Baan And SSA GT Merge To Form A Mid-Market Empire With An ''Iron Side'' Part Two: Market Impact On Baan




Event Summary

Baan, once one of the leading independent providers of enterprise application solutions for industrial enterprises, and subsequently part Invensys plc. (London Stock Exchange: ISYS), was sold on June 3 to an investment group consisting of Cerberus Capital Management, L.P. and General Atlantic Partners, LLC, two of the world's leading private investment firms. Backed by nearly USD $14 billion in investment capital, the investment group plans to employ a growth oriented, long-term strategy to the Baan business, in the manner similar to the incredulous comeback of SSA Global Technologies (SSA GT) (www.ssagt.com), incredulous comeback. Very likely the new mid-market manufacturing ERP empire-in-the-making will be spared from any unnecessary controversy and the stalemate that embroils Oracle, PeopleSoft and J.D. Edwards.

In any case, Baan is now in a much better company, one that is solely dedicated to the enterprise applications business. In addition to Baan being in a better shape and hardly resembling its 1999/2000 incarnation this time the vendor was rather a victim of its now ex parent's sins' than of self-inflicted wounds, which was the case prior to its Invensys stint.

This is Part Two of a four-part note.

Part One detailed the events.

Part Three will discuss the Market Impact on SSA GT.

Part Four will make User Recommendations.

Baan History

To refresh the memory, the former Baan Co., founded in the Netherlands in 1978 with dual headquarters in Barneveld, the Netherlands, and Herndon, VA, USA, was once the third-ranked ERP vendor, and its revenues peaked at $736 million revenue in 1998. The company posted stellar growth (over 80% year over year) from 1995 to 1997, with a significant slowdown in 1998 and sharp revenue decline to $619 million in 1999, during which time it was overtaken by then blossoming PeopleSoft and J.D. Edwards. In only a few years, Baan had made a steep transition from a European-oriented discrete manufacturing ERP specialist to a contender for the largest enterprise application deals. Also, through multiple acquisitions during the same time period, the vendor had attempted to shape itself as an applications company delivering far more than just core ERP.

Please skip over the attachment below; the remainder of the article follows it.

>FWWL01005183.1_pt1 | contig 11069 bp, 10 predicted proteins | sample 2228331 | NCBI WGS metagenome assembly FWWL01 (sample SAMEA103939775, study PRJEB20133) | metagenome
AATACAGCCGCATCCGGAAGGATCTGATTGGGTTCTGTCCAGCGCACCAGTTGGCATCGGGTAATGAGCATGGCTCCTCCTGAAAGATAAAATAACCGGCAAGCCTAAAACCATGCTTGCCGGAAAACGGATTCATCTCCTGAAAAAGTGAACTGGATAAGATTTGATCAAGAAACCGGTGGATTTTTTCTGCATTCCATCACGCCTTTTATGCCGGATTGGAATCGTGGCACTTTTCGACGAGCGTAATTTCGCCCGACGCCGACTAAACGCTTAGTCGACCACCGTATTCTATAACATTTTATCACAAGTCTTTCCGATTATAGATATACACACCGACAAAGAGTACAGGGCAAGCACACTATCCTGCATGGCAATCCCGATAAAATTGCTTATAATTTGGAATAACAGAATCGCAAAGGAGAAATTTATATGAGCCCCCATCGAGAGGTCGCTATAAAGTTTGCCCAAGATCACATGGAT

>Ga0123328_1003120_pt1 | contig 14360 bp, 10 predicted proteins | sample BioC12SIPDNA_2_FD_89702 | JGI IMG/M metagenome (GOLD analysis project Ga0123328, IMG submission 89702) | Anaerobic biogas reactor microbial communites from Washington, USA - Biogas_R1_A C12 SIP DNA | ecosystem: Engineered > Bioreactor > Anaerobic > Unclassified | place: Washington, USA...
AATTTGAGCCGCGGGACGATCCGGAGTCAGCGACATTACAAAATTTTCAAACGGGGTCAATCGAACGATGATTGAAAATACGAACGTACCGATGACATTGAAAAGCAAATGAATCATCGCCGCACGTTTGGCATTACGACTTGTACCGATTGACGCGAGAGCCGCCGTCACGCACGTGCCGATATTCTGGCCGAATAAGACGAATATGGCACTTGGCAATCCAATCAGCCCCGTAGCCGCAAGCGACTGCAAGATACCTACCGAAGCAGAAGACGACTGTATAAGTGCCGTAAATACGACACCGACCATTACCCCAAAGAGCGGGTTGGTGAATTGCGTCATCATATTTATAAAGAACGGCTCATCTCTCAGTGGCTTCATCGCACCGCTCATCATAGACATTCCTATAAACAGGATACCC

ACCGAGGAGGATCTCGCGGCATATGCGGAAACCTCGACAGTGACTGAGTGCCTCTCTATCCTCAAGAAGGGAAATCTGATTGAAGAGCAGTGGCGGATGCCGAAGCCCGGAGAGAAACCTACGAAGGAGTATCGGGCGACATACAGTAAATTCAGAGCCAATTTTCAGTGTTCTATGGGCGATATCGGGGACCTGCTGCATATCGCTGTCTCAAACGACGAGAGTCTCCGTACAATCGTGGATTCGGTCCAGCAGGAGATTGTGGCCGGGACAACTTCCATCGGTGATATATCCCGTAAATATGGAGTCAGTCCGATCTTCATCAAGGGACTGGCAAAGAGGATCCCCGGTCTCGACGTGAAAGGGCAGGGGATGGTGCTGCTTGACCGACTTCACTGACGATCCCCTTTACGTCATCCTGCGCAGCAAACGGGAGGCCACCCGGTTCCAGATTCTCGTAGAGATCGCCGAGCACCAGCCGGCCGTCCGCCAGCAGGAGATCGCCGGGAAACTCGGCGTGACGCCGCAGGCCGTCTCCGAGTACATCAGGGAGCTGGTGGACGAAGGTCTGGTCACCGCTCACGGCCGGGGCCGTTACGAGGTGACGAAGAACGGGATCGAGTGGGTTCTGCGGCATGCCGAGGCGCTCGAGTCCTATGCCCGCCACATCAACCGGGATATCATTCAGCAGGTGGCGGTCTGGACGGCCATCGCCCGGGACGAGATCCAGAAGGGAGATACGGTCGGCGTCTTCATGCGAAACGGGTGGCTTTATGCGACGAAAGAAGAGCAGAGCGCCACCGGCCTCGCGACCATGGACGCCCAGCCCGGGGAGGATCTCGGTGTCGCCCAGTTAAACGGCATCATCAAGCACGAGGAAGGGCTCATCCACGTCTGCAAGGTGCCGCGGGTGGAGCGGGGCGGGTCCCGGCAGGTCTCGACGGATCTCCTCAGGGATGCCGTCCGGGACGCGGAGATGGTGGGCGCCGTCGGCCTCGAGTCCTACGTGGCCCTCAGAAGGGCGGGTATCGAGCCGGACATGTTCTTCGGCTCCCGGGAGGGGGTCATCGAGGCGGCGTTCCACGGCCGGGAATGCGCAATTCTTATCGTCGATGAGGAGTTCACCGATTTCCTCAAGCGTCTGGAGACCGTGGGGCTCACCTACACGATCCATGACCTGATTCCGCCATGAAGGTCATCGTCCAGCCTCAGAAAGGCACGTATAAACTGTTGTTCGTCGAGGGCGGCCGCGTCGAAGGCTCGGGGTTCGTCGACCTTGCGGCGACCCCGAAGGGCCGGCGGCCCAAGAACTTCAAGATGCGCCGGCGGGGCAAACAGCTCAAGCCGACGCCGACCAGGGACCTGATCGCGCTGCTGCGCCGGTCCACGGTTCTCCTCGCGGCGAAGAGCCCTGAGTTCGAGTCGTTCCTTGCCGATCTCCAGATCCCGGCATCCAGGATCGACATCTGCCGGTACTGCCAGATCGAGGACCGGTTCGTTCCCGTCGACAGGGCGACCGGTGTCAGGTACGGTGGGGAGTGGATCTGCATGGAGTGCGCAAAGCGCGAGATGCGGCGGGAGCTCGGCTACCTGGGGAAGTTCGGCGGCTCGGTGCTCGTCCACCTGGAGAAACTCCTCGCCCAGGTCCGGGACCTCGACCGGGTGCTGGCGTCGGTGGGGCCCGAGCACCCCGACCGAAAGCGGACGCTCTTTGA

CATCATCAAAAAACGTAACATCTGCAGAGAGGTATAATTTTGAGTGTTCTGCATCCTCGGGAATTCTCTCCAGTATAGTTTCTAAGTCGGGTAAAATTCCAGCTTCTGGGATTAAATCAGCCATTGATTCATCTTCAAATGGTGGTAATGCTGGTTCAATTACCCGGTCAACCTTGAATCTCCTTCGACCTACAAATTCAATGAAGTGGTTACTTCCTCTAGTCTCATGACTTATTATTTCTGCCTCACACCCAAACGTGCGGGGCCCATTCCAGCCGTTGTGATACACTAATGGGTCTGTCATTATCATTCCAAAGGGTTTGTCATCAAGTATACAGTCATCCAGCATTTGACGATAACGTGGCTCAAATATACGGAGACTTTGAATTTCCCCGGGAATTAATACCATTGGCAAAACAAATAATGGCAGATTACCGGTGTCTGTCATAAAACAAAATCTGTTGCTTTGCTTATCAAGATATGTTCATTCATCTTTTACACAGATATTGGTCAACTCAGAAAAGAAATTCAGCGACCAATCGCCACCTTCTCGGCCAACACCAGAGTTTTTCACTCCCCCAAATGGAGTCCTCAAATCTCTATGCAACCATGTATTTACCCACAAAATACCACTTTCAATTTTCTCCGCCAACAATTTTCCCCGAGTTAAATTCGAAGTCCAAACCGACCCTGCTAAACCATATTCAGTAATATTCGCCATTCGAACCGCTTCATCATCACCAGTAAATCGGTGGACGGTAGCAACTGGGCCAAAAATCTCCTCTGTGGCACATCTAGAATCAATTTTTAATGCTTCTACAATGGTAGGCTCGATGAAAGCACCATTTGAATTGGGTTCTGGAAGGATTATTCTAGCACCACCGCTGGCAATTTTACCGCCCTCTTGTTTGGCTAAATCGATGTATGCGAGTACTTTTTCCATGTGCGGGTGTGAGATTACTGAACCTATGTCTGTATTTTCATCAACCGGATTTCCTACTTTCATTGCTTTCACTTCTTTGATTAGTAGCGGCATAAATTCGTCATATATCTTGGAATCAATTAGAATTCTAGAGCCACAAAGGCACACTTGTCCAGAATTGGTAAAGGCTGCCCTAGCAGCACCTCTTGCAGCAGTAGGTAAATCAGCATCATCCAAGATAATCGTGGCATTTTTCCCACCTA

However, service and support had consequently lagged new license revenue growth, despite aggressive partnering for implementation. Baan's greatest challenge of managing its erstwhile success, supporting its burgeoning customer base, and successfully delivering the promise of its numerous acquisitions had never been solved during the pre-Invensys era. The company once had direct and indirect sales, service and support channels operating in 80 countries throughout Europe, North America, Latin America and certain Asian, African and Middle Eastern markets. By the end of 1999, when it still owned CODA, it had licensed approximately 15,000 system installations to more than 7,000 customers worldwide. Today's figures, after losing some customers through the CODA sale and defections but also after adding 450 customers since the Invensys acquisition would be 15,000 installations and 6,500 customers worldwide.

Interesting to note that in 1993 Baan sold 34% of itself to General Atlantic Partners (GAP) as part of an international expansion. Also interesting should be to note that GAP now employs former Baan CEO Tom Tinsley, who replaced the founder and CEO Jan Baan in 1998, when the first ominous sins of mismanagement emerged, and resigned shortly after in 1999, when the troubles really escalated. GAP has recently injected $75 million in SSA GT, Baan's future guardian.

Anyway, in second half of 2000, crippled by eight consecutive quarters in the red and yet another full-year loss, Baan was acquired by then buoyant giant automating equipment provider, Invensys for more than $700 million. As some stage, it has appeared that Baan was even back on track, since in early 2001 it mastered the speedy although traumatic early recovery process it went through after the Invensys acquisition in 2000. It straightened and strengthened its own house despite the fact that the economy (and particularly the manufacturing sector, which happens to be its sweet spot) was already in a steep slide downhill (see Baan Achieves A Speedy Recovery Despite The Tough Times). This was achieved by implementing a shared services synergy where possible and establishing sales and consulting staff levels based on a realistic sales and service needs projections. There has been instituted a much leaner management structure as well, while a consolidation of sales and development facilities worldwide had also taken place. A similar back-offices and cost sharing exercise will likely be repeated during the merger with SSA GT.

Baan Focus

We have then endorsed the company's renewed focus on the mid-market discrete manufacturing segment, the fertile ground that made Baan blossom during the mid 90s. The majority of Baan's customers and capabilities still lie in the discrete repetitive/make-to-stock (MTS), assemble-to-order (ATO) and engineer-to-order (ETO) industries, such as automotive, aerospace & defense (A&D), electronics, and industrial machinery & equipment. However, Baan also has considerable flexibility within its manufacturing functionality style coverage because of the customer order decoupling point (CODP) concept, which allows the user to determine where in the manufacturing process the forecast vs. an individual order run the production demand.